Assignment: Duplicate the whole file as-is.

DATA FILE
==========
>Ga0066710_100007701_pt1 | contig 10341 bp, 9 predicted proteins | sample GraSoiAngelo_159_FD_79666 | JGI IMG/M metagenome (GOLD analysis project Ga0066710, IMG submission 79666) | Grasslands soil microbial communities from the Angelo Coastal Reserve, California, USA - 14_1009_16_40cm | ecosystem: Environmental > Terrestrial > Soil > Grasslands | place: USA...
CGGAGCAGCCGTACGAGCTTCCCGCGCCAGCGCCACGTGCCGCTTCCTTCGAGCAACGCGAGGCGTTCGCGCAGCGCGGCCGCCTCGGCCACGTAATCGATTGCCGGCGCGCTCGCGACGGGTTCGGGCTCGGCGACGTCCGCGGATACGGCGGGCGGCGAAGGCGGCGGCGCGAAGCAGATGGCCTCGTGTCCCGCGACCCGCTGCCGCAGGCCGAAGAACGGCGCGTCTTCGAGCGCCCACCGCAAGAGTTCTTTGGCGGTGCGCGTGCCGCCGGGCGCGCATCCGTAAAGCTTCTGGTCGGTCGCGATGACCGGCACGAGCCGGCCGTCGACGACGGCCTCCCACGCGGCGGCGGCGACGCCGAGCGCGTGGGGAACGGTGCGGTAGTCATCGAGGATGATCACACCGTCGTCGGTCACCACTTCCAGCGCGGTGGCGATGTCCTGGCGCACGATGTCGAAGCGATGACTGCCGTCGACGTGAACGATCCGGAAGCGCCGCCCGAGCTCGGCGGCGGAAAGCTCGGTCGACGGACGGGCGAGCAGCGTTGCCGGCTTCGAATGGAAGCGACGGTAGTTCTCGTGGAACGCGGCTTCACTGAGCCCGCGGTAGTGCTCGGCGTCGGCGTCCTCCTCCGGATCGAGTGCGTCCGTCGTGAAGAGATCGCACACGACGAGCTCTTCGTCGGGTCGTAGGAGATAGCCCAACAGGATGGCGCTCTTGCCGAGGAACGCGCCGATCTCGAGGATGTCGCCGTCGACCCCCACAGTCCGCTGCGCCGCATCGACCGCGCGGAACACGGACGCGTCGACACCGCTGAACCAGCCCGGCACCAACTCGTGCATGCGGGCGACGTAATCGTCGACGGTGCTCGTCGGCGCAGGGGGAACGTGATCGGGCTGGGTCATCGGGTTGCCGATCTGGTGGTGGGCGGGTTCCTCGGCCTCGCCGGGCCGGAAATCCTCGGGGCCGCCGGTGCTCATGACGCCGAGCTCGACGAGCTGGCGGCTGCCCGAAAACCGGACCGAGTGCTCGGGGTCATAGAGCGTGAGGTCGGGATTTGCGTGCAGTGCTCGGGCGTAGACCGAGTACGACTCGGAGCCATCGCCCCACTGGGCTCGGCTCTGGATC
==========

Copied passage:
>Ga0066710_100007701_pt1 | contig 10341 bp, 9 predicted proteins | sample GraSoiAngelo_159_FD_79666 | JGI IMG/M metagenome (GOLD analysis project Ga0066710, IMG submission 79666) | Grasslands soil microbial communities from the Angelo Coastal Reserve, California, USA - 14_1009_16_40cm | ecosystem: Environmental > Terrestrial > Soil > Grasslands | place: USA...
CGGAGCAGCCGTACGAGCTTCCCGCGCCAGCGCCACGTGCCGCTTCCTTCGAGCAACGCGAGGCGTTCGCGCAGCGCGGCCGCCTCGGCCACGTAATCGATTGCCGGCGCGCTCGCGACGGGTTCGGGCTCGGCGACGTCCGCGGATACGGCGGGCGGCGAAGGCGGCGGCGCGAAGCAGATGGCCTCGTGTCCCGCGACCCGCTGCCGCAGGCCGAAGAACGGCGCGTCTTCGAGCGCCCACCGCAAGAGTTCTTTGGCGGTGCGCGTGCCGCCGGGCGCGCATCCGTAAAGCTTCTGGTCGGTCGCGATGACCGGCACGAGCCGGCCGTCGACGACGGCCTCCCACGCGGCGGCGGCGACGCCGAGCGCGTGGGGAACGGTGCGGTAGTCATCGAGGATGATCACACCGTCGTCGGTCACCACTTCCAGCGCGGTGGCGATGTCCTGGCGCACGATGTCGAAGCGATGACTGCCGTCGACGTGAACGATCCGGAAGCGCCGCCCGAGCTCGGCGGCGGAAAGCTCGGTCGACGGACGGGCGAGCAGCGTTGCCGGCTTCGAATGGAAGCGACGGTAGTTCTCGTGGAACGCGGCTTCACTGAGCCCGCGGTAGTGCTCGGCGTCGGCGTCCTCCTCCGGATCGAGTGCGTCCGTCGTGAAGAGATCGCACACGACGAGCTCTTCGTCGGGTCGTAGGAGATAGCCCAACAGGATGGCGCTCTTGCCGAGGAACGCGCCGATCTCGAGGATGTCGCCGTCGACCCCCACAGTCCGCTGCGCCGCATCGACCGCGCGGAACACGGACGCGTCGACACCGCTGAACCAGCCCGGCACCAACTCGTGCATGCGGGCGACGTAATCGTCGACGGTGCTCGTCGGCGCAGGGGGAACGTGATCGGGCTGGGTCATCGGGTTGCCGATCTGGTGGTGGGCGGGTTCCTCGGCCTCGCCGGGCCGGAAATCCTCGGGGCCGCCGGTGCTCATGACGCCGAGCTCGACGAGCTGGCGGCTGCCCGAAAACCGGACCGAGTGCTCGGGGTCATAGAGCGTGAGGTCGGGATTTGCGTGCAGTGCTCGGGCGTAGACCGAGTACGACTCGGAGCCATCGCCCCACTGGGCTCGGCTCTGGATC